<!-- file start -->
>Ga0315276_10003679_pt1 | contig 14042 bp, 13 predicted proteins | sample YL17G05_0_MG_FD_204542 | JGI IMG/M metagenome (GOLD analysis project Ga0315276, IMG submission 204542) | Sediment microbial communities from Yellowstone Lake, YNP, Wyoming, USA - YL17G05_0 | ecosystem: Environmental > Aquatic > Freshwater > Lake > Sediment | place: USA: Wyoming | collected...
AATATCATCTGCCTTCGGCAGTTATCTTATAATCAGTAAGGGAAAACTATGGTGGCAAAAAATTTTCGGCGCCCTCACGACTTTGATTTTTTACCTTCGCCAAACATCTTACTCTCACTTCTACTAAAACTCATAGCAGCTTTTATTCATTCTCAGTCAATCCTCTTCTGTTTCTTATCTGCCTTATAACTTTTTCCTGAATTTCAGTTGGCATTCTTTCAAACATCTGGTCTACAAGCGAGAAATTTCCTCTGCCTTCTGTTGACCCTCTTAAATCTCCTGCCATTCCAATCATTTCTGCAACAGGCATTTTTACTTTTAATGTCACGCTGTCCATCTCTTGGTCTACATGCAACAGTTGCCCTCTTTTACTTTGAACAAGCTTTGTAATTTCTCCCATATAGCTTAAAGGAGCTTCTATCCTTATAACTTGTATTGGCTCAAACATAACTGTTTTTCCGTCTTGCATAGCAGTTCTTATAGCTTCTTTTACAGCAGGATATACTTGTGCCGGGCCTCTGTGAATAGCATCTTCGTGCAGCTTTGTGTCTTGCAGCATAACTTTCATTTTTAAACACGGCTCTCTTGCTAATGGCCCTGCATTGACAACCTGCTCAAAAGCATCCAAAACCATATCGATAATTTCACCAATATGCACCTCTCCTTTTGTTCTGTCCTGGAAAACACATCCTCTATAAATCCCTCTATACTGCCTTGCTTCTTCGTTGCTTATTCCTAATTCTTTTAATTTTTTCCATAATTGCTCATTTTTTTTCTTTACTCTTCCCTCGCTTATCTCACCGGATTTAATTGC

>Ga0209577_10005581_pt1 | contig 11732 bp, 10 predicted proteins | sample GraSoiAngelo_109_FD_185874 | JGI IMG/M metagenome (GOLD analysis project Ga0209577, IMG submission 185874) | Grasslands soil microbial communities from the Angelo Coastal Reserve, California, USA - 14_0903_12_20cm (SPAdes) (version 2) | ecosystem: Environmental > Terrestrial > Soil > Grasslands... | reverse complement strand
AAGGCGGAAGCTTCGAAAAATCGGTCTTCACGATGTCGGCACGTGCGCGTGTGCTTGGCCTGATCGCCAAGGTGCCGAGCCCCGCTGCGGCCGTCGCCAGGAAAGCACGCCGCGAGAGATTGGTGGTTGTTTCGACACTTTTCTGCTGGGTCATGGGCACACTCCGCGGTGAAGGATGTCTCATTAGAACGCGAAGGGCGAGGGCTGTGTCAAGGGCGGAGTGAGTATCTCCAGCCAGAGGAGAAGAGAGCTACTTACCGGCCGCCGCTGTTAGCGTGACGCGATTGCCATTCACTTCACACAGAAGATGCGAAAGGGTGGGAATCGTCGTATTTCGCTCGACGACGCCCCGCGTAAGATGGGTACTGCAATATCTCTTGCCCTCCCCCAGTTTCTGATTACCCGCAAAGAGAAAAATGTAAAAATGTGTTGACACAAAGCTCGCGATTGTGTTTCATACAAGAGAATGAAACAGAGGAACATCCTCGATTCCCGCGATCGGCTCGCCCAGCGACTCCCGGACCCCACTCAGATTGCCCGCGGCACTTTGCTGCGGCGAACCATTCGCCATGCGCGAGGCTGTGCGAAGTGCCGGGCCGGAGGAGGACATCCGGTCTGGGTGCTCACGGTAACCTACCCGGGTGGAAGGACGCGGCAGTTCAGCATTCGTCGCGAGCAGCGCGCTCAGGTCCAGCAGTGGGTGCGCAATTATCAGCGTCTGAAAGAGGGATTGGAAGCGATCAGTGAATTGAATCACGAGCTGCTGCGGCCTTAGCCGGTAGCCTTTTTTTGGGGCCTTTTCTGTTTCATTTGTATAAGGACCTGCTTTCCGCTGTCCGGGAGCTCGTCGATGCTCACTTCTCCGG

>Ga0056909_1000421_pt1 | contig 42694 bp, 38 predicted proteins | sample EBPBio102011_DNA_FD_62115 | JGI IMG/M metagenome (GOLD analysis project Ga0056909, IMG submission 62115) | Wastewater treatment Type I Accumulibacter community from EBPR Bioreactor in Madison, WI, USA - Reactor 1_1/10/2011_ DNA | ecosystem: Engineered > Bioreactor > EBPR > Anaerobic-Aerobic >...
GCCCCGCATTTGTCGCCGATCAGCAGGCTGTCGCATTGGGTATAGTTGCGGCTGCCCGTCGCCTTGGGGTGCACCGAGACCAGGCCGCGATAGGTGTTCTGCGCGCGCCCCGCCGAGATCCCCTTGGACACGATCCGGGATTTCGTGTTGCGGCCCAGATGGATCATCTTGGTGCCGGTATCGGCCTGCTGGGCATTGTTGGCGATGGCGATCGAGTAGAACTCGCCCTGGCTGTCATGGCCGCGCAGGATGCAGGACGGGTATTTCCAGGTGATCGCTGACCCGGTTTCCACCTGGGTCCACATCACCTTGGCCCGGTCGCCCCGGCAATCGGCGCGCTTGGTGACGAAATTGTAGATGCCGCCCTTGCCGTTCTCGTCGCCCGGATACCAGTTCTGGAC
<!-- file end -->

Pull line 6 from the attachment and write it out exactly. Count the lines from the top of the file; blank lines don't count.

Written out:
GCCCCGCATTTGTCGCCGATCAGCAGGCTGTCGCATTGGGTATAGTTGCGGCTGCCCGTCGCCTTGGGGTGCACCGAGACCAGGCCGCGATAGGTGTTCTGCGCGCGCCCCGCCGAGATCCCCTTGGACACGATCCGGGATTTCGTGTTGCGGCCCAGATGGATCATCTTGGTGCCGGTATCGGCCTGCTGGGCATTGTTGGCGATGGCGATCGAGTAGAACTCGCCCTGGCTGTCATGGCCGCGCAGGATGCAGGACGGGTATTTCCAGGTGATCGCTGACCCGGTTTCCACCTGGGTCCACATCACCTTGGCCCGGTCGCCCCGGCAATCGGCGCGCTTGGTGACGAAATTGTAGATGCCGCCCTTGCCGTTCTCGTCGCCCGGATACCAGTTCTGGAC